Factfulness: Ten Reasons We're Wrong About the World--and Why Things Are Better Than You Think by [Hans Rosling, Anna Rosling Rönnlund, Ola Rosling]

The Covid Vaccine!

One blissful afternoon a few months ago, when the summer heat was beating down upon us, I was curled up on the couch overlooking the Umpqua river. The river was flowing gently in the valley below.  A deer and her fawn were grazing nearby, music was playing on the laptop, a book on the History of Medicine lay open in front of me, and every now and then, I read a piece out from the book to the family nestled nearby in various forms of ease. The unease surrounding Covid was there everywhere. (Grapes of Wrath).

History of Medicine is a somewhat misleading title for the book. Jane Goodall documented apes healing themselves by going to a cave miles away when they had stomach upsets, to find a herb to cure themselves.  So, I am pretty sure healing ourselves has an evolutionary angle.

We must’ve all seen the viral quote by anthropologist Margaret Mead, who supposedly said that the first evidence of civilization was a healed femur bone, since usually breaking this bone in the animal kingdom means death by starvation or predators. 

(I am not sure of the veracity of the quotation itself, but here it is)

In any case, I think the book addresses the last 200 years of practiced medicine.  

“What are you reading about now?”, was a frequent query as I made my way through the ailments listed in the book.

I told the children the hilarious tale of Jerome K Jerome, the author of Three Men in a Boat feeling off and searching up his ailments much like many of us first do with WebMD.

“I came to typhoid fever – read the symptoms – discovered that I had typhoid fever, must have had it for months without knowing it – wondered what else I had got; turned up St. Vitus’s Dance – found, as I expected, that I had that too, – began to get interested in my case, and determined to sift it to the bottom, and so started alphabetically – read up ague, and learnt that I was sickening for it, and that the acute stage would commence in about another fortnight. Bright’s disease, I was relieved to find, I had only in a modified form, and, so far as that was concerned, I might live for years. Cholera I had, with severe complications; and diphtheria I seemed to have been born with. I plodded conscientiously through the twenty-six letters, and the only malady I could conclude I had not got was housemaid’s knee.”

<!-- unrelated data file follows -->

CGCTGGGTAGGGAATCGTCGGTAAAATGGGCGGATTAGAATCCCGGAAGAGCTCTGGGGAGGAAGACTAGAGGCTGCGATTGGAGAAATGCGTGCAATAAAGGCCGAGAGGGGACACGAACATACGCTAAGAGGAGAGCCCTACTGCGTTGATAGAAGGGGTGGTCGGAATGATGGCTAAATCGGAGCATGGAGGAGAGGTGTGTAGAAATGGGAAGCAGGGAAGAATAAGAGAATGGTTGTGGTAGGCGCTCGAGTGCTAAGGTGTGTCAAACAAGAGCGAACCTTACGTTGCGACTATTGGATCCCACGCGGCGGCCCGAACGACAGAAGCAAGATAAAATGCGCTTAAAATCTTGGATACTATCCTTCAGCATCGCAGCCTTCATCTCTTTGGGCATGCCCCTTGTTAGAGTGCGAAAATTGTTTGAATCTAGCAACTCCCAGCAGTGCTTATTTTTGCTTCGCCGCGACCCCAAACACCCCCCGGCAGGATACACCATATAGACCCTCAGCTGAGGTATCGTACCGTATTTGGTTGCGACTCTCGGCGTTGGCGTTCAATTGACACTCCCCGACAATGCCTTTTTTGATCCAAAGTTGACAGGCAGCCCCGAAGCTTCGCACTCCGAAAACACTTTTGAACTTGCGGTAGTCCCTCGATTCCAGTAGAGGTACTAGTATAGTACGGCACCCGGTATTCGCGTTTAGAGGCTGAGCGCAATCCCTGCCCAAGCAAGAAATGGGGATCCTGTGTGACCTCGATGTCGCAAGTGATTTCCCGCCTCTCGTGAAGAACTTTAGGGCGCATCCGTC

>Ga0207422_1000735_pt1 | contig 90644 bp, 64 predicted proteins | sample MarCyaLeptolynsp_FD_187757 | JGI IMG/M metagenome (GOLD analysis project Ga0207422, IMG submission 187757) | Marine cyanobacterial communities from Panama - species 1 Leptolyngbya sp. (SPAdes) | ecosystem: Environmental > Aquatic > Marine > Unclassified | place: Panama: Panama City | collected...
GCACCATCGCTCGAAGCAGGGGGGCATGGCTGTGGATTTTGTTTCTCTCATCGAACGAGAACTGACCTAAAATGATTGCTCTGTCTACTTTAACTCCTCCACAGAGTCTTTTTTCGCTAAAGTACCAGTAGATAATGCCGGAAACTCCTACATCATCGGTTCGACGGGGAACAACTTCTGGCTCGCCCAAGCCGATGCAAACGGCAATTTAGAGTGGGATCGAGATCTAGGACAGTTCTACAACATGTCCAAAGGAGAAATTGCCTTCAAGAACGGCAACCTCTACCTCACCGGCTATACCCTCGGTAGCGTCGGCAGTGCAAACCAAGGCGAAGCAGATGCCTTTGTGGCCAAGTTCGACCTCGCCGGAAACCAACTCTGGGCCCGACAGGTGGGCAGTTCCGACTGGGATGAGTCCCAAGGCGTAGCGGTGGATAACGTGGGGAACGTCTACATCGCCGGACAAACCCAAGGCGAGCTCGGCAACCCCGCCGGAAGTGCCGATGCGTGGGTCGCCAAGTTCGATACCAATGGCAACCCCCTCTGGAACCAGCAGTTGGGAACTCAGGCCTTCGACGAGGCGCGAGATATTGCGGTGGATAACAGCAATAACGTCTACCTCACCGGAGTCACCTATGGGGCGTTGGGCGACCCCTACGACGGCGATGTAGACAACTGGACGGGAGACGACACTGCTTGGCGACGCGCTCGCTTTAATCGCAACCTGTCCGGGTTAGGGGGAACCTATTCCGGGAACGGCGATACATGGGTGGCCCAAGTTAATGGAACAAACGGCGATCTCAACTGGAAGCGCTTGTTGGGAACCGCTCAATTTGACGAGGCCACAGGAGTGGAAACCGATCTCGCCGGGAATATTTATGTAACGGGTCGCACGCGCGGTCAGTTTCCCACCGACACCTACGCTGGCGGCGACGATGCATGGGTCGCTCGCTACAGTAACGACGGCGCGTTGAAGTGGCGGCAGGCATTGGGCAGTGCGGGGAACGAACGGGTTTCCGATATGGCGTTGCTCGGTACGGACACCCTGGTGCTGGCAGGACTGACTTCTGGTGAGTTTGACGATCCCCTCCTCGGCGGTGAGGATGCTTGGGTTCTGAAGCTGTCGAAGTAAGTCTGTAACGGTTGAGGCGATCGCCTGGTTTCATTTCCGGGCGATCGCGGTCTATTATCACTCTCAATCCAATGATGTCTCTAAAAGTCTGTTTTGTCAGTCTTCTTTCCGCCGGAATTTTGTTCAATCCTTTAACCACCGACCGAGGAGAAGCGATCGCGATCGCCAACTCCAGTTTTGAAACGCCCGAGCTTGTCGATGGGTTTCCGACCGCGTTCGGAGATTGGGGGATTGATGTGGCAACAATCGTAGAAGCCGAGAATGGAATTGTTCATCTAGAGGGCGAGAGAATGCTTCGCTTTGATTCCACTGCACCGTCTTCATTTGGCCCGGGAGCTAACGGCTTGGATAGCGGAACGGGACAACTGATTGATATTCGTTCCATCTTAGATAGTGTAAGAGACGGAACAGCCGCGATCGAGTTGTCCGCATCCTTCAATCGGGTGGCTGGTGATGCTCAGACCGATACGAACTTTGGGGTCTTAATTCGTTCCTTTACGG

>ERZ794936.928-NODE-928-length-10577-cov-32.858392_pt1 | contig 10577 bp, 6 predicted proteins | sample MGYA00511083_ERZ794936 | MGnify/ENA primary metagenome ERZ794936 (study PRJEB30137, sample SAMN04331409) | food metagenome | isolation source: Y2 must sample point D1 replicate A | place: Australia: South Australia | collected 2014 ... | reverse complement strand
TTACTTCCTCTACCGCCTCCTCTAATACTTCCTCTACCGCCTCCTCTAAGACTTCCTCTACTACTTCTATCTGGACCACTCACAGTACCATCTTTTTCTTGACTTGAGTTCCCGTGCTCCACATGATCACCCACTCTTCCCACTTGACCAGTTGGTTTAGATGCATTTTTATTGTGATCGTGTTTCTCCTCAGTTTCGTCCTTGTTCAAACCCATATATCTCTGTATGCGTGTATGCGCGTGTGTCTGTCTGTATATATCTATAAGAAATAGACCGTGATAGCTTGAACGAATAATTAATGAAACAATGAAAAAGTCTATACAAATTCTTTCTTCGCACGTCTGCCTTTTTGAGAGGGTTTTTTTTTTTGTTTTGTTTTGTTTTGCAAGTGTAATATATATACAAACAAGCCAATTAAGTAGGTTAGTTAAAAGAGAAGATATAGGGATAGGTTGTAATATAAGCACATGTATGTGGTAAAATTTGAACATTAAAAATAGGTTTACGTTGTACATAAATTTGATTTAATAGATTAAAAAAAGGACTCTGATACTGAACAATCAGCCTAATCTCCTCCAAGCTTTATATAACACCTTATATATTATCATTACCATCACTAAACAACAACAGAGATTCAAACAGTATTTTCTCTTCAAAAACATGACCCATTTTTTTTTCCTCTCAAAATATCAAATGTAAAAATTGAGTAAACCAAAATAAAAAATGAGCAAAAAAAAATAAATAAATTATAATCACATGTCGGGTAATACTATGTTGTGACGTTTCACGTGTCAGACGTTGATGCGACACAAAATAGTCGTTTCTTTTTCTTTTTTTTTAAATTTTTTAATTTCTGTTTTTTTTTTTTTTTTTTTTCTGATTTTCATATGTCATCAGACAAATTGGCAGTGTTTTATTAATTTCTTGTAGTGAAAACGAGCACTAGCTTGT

“I had walked into that reading-room a happy, healthy man. I crawled out a decrepit wreck.”

― Jerome K. Jerome, Three Men in a Boat

The history of medicine is a fascinating one. The book contained some black and white pictures too. There was a few pages dedicated to the sad tale of James Garfield’s assassination. Apparently, hand-washing was not a prevalent practice in 1881. Though the shooting itself was not immediately fatal to Garfield, infection set in to the wound in the days following the shooting essentially killing him. His shooter infamously said, “I didn’t kill the President! I only shot at him. The doctors took care of the rest.”

Given how often we wash our hands during these Covid-times, it seems like something elementary, but was such a problem even 100 years ago. 

“I am so glad that human understanding of the microbial world has come such a long way in the past century!” I said after reading this piece out to the children. “Just think of this, within days of the genetic sequence of the coronavirus being shared, scientists had finalized the sequence of the antibody required to combat the virus. mRNA-1273

The author wrote about the time his mentor told him to document the symptoms of polio for posterity: this, at a time when the polio vaccine was not yet available. To quizzical glances, he apparently said with confidence that Polio will be cured within a few years. This was the sort of conviction and hope that is at once admirable and remarkable about the human race.

News of the corona virus vaccine is a welcome one indeed, and a true testament to Science. The first vaccines were distributed to 50 states in USA from Pfizer’s facility in Michigan today.

3D_medical_animation_coronavirus_structure

What is mRNA, and how do they work? Link from CDC

Like Bill Gates said in his 2015 TED talk, it isn’t missiles that we need to fear (since we now are invested in peace, knowing how we can annihilate ourselves many times over), but epidemics such as the Spanish flu. The coronavirus really did take the world by surprise, and showed us how we are all more interconnected than we realize – we are just a small pale blue dot floating in the cosmos – united in our destinies and apparently as weak as our vilest virus.